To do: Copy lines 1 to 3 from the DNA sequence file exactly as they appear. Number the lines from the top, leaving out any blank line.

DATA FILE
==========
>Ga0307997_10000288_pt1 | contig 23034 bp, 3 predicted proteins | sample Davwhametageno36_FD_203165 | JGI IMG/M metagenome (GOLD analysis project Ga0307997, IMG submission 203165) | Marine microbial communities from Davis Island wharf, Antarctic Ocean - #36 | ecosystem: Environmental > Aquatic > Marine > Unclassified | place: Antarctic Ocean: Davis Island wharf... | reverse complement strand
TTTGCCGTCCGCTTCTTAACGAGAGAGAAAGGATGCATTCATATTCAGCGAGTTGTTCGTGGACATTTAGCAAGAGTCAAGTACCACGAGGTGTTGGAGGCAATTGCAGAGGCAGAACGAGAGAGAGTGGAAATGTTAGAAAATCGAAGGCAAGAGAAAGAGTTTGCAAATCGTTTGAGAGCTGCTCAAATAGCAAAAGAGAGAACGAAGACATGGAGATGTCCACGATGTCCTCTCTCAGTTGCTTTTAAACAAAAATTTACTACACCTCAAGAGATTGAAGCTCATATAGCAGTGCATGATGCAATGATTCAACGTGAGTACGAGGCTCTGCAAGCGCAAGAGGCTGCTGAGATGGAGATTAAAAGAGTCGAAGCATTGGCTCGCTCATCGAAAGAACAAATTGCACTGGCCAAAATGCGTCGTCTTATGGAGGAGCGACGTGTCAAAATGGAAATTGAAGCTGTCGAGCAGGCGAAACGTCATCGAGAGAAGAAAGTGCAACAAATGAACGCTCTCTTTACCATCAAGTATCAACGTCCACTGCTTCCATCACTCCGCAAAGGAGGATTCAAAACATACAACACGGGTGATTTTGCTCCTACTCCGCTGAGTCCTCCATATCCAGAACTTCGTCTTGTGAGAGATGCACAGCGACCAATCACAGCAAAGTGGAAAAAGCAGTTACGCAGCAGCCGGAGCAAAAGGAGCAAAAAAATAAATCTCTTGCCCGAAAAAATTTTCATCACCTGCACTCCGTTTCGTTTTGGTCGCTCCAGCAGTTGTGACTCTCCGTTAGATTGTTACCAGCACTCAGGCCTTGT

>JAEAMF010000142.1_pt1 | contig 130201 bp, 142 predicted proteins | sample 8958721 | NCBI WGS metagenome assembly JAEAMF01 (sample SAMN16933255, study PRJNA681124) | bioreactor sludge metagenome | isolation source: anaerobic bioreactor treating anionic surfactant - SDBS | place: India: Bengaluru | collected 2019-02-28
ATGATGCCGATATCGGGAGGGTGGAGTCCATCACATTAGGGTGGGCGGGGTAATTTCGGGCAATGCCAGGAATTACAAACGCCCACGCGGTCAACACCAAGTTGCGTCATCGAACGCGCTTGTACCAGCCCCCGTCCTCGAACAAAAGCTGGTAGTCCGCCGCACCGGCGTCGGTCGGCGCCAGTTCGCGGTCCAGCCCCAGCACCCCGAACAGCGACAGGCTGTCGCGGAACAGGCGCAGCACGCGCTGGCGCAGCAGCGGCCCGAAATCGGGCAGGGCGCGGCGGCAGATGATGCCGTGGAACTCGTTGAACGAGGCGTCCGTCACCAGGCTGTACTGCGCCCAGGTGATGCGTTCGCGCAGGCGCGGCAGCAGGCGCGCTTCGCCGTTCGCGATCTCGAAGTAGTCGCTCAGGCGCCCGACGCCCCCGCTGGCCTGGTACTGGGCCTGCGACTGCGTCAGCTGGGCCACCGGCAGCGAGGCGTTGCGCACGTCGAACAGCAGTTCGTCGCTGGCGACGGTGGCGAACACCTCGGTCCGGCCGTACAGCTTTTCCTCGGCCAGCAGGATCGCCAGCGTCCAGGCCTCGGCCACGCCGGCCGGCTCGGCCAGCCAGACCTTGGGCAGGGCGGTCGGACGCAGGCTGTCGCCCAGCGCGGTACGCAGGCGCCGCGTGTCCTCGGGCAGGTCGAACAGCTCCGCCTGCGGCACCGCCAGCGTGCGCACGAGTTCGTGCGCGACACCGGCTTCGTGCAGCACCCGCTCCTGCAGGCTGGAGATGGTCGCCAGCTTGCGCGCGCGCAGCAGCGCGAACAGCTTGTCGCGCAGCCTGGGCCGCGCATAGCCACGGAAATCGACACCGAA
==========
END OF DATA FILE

>Ga0307997_10000288_pt1 | contig 23034 bp, 3 predicted proteins | sample Davwhametageno36_FD_203165 | JGI IMG/M metagenome (GOLD analysis project Ga0307997, IMG submission 203165) | Marine microbial communities from Davis Island wharf, Antarctic Ocean - #36 | ecosystem: Environmental > Aquatic > Marine > Unclassified | place: Antarctic Ocean: Davis Island wharf... | reverse complement strand
TTTGCCGTCCGCTTCTTAACGAGAGAGAAAGGATGCATTCATATTCAGCGAGTTGTTCGTGGACATTTAGCAAGAGTCAAGTACCACGAGGTGTTGGAGGCAATTGCAGAGGCAGAACGAGAGAGAGTGGAAATGTTAGAAAATCGAAGGCAAGAGAAAGAGTTTGCAAATCGTTTGAGAGCTGCTCAAATAGCAAAAGAGAGAACGAAGACATGGAGATGTCCACGATGTCCTCTCTCAGTTGCTTTTAAACAAAAATTTACTACACCTCAAGAGATTGAAGCTCATATAGCAGTGCATGATGCAATGATTCAACGTGAGTACGAGGCTCTGCAAGCGCAAGAGGCTGCTGAGATGGAGATTAAAAGAGTCGAAGCATTGGCTCGCTCATCGAAAGAACAAATTGCACTGGCCAAAATGCGTCGTCTTATGGAGGAGCGACGTGTCAAAATGGAAATTGAAGCTGTCGAGCAGGCGAAACGTCATCGAGAGAAGAAAGTGCAACAAATGAACGCTCTCTTTACCATCAAGTATCAACGTCCACTGCTTCCATCACTCCGCAAAGGAGGATTCAAAACATACAACACGGGTGATTTTGCTCCTACTCCGCTGAGTCCTCCATATCCAGAACTTCGTCTTGTGAGAGATGCACAGCGACCAATCACAGCAAAGTGGAAAAAGCAGTTACGCAGCAGCCGGAGCAAAAGGAGCAAAAAAATAAATCTCTTGCCCGAAAAAATTTTCATCACCTGCACTCCGTTTCGTTTTGGTCGCTCCAGCAGTTGTGACTCTCCGTTAGATTGTTACCAGCACTCAGGCCTTGT

>JAEAMF010000142.1_pt1 | contig 130201 bp, 142 predicted proteins | sample 8958721 | NCBI WGS metagenome assembly JAEAMF01 (sample SAMN16933255, study PRJNA681124) | bioreactor sludge metagenome | isolation source: anaerobic bioreactor treating anionic surfactant - SDBS | place: India: Bengaluru | collected 2019-02-28